November 13, 2018
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Road signs in the works as Katahdin Woods and Waters’ anniversary approaches

Robert F. Bukaty | AP
Robert F. Bukaty | AP
A sign marks the entrance to the Katahdin Woods and Waters National Monument near Patten, Aug. 10, 2017 The National Park Service this month requested bids for 16 secondary road signs that will be installed before year’s end, along with six large signs for Interstate 95 that will direct motorists to Katahdin Woods and Waters National Monument. Gov. Paul LePage had previously opposed installing the signs, but lifted the ban in April.

At long last, Katahdin Woods and Waters National Monument will soon have highway signs directing motorists to the federal recreation area, which boasts hiking, canoeing and camping, along with stunning views of Maine’s tallest mountain, Katahdin.

The road signs won’t be installed before the monument’s second anniversary this Friday, but the process is underway, Superintendent Tim Hudson said.

The National Park Service this month requested bids for 16 secondary road signs that will be installed before year’s end, along with six large signs for Interstate 95 that will likely be installed in the spring, Hudson said.

“The next step is seeing them in the ground,” Hudson said from Millinocket. “I want to be there when the first sign gets planted.”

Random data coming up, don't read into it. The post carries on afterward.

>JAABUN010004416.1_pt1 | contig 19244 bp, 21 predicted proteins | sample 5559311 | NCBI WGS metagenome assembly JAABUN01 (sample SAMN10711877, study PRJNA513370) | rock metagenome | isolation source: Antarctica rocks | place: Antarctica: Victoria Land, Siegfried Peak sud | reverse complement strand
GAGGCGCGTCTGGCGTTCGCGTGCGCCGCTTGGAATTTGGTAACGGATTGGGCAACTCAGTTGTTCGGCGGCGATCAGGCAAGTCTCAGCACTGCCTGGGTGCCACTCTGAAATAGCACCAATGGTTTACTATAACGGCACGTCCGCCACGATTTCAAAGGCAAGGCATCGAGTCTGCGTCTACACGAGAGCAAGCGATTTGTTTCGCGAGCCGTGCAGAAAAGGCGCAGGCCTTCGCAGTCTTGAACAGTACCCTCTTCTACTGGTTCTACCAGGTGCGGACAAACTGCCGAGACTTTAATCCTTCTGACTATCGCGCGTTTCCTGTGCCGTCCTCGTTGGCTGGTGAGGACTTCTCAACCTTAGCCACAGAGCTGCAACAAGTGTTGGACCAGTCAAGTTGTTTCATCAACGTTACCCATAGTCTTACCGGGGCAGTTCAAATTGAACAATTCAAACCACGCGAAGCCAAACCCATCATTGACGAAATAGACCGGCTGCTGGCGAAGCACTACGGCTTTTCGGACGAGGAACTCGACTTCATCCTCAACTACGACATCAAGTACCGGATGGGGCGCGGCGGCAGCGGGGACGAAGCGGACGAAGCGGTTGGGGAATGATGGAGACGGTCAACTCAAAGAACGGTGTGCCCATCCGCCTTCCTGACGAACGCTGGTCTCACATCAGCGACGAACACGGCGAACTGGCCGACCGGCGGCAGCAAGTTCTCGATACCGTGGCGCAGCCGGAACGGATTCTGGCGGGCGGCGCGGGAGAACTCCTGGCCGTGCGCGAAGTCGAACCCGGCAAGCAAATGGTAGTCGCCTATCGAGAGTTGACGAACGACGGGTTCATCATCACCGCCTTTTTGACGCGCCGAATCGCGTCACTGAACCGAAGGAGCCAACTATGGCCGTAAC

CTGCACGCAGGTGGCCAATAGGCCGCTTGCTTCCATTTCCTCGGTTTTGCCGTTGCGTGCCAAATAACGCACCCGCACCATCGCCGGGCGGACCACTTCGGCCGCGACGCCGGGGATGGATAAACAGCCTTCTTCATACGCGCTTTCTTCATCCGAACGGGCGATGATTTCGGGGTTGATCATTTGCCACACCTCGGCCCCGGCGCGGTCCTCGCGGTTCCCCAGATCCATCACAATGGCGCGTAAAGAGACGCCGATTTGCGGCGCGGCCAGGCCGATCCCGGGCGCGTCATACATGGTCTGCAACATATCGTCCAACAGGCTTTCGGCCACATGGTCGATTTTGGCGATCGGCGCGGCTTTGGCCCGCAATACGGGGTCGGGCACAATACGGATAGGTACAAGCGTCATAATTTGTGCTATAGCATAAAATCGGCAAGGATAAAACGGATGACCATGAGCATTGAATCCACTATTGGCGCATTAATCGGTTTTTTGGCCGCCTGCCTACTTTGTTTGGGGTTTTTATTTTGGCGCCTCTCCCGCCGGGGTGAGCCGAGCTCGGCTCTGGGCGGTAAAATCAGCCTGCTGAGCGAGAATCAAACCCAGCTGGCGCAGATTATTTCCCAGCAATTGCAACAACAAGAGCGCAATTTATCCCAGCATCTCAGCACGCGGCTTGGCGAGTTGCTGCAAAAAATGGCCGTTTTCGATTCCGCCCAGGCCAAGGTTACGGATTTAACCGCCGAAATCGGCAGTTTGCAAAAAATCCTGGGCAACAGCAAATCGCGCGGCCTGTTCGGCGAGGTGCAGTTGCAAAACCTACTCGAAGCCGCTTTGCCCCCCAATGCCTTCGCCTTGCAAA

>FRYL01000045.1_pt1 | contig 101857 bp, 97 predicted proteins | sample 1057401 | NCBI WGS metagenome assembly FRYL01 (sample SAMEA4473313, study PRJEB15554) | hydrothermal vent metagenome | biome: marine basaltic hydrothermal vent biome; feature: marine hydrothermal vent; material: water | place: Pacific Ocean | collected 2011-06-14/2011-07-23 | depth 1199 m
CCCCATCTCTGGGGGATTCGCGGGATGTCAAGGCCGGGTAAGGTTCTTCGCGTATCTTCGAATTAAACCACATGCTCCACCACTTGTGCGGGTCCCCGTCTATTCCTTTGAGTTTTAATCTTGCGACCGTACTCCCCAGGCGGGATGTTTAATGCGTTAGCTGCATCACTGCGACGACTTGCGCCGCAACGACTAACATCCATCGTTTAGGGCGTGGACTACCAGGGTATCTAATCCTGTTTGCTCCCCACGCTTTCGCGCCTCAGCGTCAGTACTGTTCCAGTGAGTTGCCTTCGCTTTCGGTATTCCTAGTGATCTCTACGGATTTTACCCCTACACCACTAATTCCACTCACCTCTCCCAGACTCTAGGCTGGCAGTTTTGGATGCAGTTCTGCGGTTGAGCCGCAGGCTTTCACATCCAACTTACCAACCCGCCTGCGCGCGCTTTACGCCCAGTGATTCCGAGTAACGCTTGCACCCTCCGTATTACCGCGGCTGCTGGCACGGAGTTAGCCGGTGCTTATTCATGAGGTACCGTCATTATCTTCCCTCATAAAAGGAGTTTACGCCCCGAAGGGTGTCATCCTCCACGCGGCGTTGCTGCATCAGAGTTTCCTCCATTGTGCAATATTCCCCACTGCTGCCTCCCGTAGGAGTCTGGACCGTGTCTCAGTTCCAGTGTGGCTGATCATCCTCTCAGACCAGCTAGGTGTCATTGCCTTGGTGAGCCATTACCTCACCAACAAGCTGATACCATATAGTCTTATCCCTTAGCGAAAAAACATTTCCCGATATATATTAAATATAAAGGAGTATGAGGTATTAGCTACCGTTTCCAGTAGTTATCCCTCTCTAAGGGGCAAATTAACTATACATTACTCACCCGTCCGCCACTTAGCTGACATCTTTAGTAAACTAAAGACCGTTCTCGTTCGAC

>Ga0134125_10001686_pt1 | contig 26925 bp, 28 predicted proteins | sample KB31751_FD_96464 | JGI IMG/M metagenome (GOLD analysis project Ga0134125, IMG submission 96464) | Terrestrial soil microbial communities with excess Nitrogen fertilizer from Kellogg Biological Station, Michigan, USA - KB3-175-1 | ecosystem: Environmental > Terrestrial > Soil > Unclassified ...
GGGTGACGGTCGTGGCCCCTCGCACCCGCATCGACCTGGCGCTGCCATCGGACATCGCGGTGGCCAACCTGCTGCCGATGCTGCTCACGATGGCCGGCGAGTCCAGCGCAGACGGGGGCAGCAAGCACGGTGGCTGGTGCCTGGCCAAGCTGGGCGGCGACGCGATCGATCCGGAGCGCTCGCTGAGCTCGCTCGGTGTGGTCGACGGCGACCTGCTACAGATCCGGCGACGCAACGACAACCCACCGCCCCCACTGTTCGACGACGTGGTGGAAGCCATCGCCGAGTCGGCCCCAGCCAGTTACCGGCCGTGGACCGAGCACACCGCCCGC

The signs have been a sore spot for supporters of the national monument created on land donated by the family of Burt’s Bees co-founder Roxanne Quimby.

The LePage administration balked installation of the signs, pending completion of a review by the Trump administration. But the state relented after Interior Secretary Ryan Zinke recommended that the 87,500-acre property be retained.

In addition to helping motorists, the signs are another indication of the permanency of the federal recreational area in the North Woods, said Andrew Bossie, executive director of the Friends of the Katahdin Woods and Water National Monument.

“The monument is here to stay,” he said. “Every indication after the Zinke review is that neither the size nor the existence is threatened.”

The wooded wilderness includes a 17-mile loop road with an overlook where people can gaze upon Katahdin, along with trails for hiking, mountain biking and snowmobiling, and paddling on the Penobscot River’s East Branch.

This year, about 8,000 people visited during the summer season so far, putting it on pace with the first full year visitation of 16,000 last year, Hudson said.

Many people are determined to visit, so the signs aren’t that important. But they will steer others toward the park who might not have otherwise stopped, he said.

For the anniversary, the Friends of Katahdin Woods and Waters are hosting a celebration this Saturday at Shin Pond Village in Mount Chase.

Lucas St. Clair, who is Quimby’s son and led the effort to win support for the monument, said he is happy with the progress over the past two years.

“My hunch all along was that this was going to take some time and that we have to have some patience,” he said. “But it’s all moving in the right direction.”

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